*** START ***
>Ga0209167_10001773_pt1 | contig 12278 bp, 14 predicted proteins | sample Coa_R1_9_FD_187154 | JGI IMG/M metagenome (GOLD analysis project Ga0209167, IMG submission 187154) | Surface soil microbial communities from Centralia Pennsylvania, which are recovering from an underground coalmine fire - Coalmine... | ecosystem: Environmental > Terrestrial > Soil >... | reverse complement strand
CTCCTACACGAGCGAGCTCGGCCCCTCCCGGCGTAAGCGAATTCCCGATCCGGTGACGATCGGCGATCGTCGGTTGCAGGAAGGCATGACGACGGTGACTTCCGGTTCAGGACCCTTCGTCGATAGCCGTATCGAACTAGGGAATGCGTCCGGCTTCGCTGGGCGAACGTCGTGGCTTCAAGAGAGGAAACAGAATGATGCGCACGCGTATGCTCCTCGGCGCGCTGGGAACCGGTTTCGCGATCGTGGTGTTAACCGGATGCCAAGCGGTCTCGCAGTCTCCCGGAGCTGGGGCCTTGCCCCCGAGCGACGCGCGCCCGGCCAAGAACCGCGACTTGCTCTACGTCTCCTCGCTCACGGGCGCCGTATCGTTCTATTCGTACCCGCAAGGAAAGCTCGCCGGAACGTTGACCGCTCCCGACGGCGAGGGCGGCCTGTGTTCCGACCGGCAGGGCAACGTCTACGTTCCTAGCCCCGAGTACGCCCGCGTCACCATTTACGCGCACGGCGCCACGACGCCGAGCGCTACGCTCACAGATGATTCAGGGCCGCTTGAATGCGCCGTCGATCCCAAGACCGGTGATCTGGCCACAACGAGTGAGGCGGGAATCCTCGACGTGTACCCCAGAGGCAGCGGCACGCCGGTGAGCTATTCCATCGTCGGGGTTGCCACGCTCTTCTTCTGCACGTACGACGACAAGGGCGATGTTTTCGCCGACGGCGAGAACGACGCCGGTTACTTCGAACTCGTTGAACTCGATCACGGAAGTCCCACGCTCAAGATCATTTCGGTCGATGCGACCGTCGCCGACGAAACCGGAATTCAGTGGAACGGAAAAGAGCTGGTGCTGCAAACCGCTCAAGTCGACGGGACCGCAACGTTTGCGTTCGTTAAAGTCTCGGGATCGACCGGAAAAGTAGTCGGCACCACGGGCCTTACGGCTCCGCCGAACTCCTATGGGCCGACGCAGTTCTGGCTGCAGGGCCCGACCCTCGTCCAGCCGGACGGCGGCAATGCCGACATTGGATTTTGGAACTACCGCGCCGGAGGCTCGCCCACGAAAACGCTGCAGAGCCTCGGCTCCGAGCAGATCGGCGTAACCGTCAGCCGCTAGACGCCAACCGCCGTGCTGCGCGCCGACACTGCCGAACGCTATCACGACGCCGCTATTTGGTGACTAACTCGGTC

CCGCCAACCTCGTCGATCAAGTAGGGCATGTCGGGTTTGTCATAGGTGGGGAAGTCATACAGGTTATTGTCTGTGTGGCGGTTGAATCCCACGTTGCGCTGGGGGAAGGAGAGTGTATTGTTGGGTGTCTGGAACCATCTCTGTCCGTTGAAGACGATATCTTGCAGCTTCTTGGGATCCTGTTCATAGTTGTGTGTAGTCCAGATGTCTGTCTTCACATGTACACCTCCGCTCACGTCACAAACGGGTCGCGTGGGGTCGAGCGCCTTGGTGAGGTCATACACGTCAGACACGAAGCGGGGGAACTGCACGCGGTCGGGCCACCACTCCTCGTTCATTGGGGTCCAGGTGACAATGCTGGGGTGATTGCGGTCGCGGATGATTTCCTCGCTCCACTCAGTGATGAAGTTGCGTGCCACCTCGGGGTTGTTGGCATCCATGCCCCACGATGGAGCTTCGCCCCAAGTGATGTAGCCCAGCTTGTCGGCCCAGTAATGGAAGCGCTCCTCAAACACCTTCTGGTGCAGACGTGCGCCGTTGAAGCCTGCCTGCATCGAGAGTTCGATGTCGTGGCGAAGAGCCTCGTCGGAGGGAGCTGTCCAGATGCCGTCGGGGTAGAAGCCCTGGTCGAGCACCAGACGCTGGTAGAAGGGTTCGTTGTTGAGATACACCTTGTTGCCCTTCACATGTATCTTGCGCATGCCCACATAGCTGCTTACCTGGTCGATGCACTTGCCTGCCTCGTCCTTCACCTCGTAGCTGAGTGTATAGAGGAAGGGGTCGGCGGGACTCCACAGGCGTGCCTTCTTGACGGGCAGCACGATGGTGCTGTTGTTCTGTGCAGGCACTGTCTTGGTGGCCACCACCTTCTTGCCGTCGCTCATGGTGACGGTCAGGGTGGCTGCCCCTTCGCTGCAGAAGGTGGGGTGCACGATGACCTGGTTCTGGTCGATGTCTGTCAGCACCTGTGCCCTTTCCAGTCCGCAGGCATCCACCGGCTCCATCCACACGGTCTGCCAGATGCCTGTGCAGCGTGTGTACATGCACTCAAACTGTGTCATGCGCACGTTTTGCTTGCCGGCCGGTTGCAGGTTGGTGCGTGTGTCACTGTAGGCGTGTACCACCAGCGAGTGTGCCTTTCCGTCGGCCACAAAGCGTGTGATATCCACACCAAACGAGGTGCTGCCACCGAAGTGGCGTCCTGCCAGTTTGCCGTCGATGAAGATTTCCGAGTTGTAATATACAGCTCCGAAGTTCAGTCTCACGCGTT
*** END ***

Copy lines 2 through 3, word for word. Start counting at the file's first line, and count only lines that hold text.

CTCCTACACGAGCGAGCTCGGCCCCTCCCGGCGTAAGCGAATTCCCGATCCGGTGACGATCGGCGATCGTCGGTTGCAGGAAGGCATGACGACGGTGACTTCCGGTTCAGGACCCTTCGTCGATAGCCGTATCGAACTAGGGAATGCGTCCGGCTTCGCTGGGCGAACGTCGTGGCTTCAAGAGAGGAAACAGAATGATGCGCACGCGTATGCTCCTCGGCGCGCTGGGAACCGGTTTCGCGATCGTGGTGTTAACCGGATGCCAAGCGGTCTCGCAGTCTCCCGGAGCTGGGGCCTTGCCCCCGAGCGACGCGCGCCCGGCCAAGAACCGCGACTTGCTCTACGTCTCCTCGCTCACGGGCGCCGTATCGTTCTATTCGTACCCGCAAGGAAAGCTCGCCGGAACGTTGACCGCTCCCGACGGCGAGGGCGGCCTGTGTTCCGACCGGCAGGGCAACGTCTACGTTCCTAGCCCCGAGTACGCCCGCGTCACCATTTACGCGCACGGCGCCACGACGCCGAGCGCTACGCTCACAGATGATTCAGGGCCGCTTGAATGCGCCGTCGATCCCAAGACCGGTGATCTGGCCACAACGAGTGAGGCGGGAATCCTCGACGTGTACCCCAGAGGCAGCGGCACGCCGGTGAGCTATTCCATCGTCGGGGTTGCCACGCTCTTCTTCTGCACGTACGACGACAAGGGCGATGTTTTCGCCGACGGCGAGAACGACGCCGGTTACTTCGAACTCGTTGAACTCGATCACGGAAGTCCCACGCTCAAGATCATTTCGGTCGATGCGACCGTCGCCGACGAAACCGGAATTCAGTGGAACGGAAAAGAGCTGGTGCTGCAAACCGCTCAAGTCGACGGGACCGCAACGTTTGCGTTCGTTAAAGTCTCGGGATCGACCGGAAAAGTAGTCGGCACCACGGGCCTTACGGCTCCGCCGAACTCCTATGGGCCGACGCAGTTCTGGCTGCAGGGCCCGACCCTCGTCCAGCCGGACGGCGGCAATGCCGACATTGGATTTTGGAACTACCGCGCCGGAGGCTCGCCCACGAAAACGCTGCAGAGCCTCGGCTCCGAGCAGATCGGCGTAACCGTCAGCCGCTAGACGCCAACCGCCGTGCTGCGCGCCGACACTGCCGAACGCTATCACGACGCCGCTATTTGGTGACTAACTCGGTC

CCGCCAACCTCGTCGATCAAGTAGGGCATGTCGGGTTTGTCATAGGTGGGGAAGTCATACAGGTTATTGTCTGTGTGGCGGTTGAATCCCACGTTGCGCTGGGGGAAGGAGAGTGTATTGTTGGGTGTCTGGAACCATCTCTGTCCGTTGAAGACGATATCTTGCAGCTTCTTGGGATCCTGTTCATAGTTGTGTGTAGTCCAGATGTCTGTCTTCACATGTACACCTCCGCTCACGTCACAAACGGGTCGCGTGGGGTCGAGCGCCTTGGTGAGGTCATACACGTCAGACACGAAGCGGGGGAACTGCACGCGGTCGGGCCACCACTCCTCGTTCATTGGGGTCCAGGTGACAATGCTGGGGTGATTGCGGTCGCGGATGATTTCCTCGCTCCACTCAGTGATGAAGTTGCGTGCCACCTCGGGGTTGTTGGCATCCATGCCCCACGATGGAGCTTCGCCCCAAGTGATGTAGCCCAGCTTGTCGGCCCAGTAATGGAAGCGCTCCTCAAACACCTTCTGGTGCAGACGTGCGCCGTTGAAGCCTGCCTGCATCGAGAGTTCGATGTCGTGGCGAAGAGCCTCGTCGGAGGGAGCTGTCCAGATGCCGTCGGGGTAGAAGCCCTGGTCGAGCACCAGACGCTGGTAGAAGGGTTCGTTGTTGAGATACACCTTGTTGCCCTTCACATGTATCTTGCGCATGCCCACATAGCTGCTTACCTGGTCGATGCACTTGCCTGCCTCGTCCTTCACCTCGTAGCTGAGTGTATAGAGGAAGGGGTCGGCGGGACTCCACAGGCGTGCCTTCTTGACGGGCAGCACGATGGTGCTGTTGTTCTGTGCAGGCACTGTCTTGGTGGCCACCACCTTCTTGCCGTCGCTCATGGTGACGGTCAGGGTGGCTGCCCCTTCGCTGCAGAAGGTGGGGTGCACGATGACCTGGTTCTGGTCGATGTCTGTCAGCACCTGTGCCCTTTCCAGTCCGCAGGCATCCACCGGCTCCATCCACACGGTCTGCCAGATGCCTGTGCAGCGTGTGTACATGCACTCAAACTGTGTCATGCGCACGTTTTGCTTGCCGGCCGGTTGCAGGTTGGTGCGTGTGTCACTGTAGGCGTGTACCACCAGCGAGTGTGCCTTTCCGTCGGCCACAAAGCGTGTGATATCCACACCAAACGAGGTGCTGCCACCGAAGTGGCGTCCTGCCAGTTTGCCGTCGATGAAGATTTCCGAGTTGTAATATACAGCTCCGAAGTTCAGTCTCACGCGTT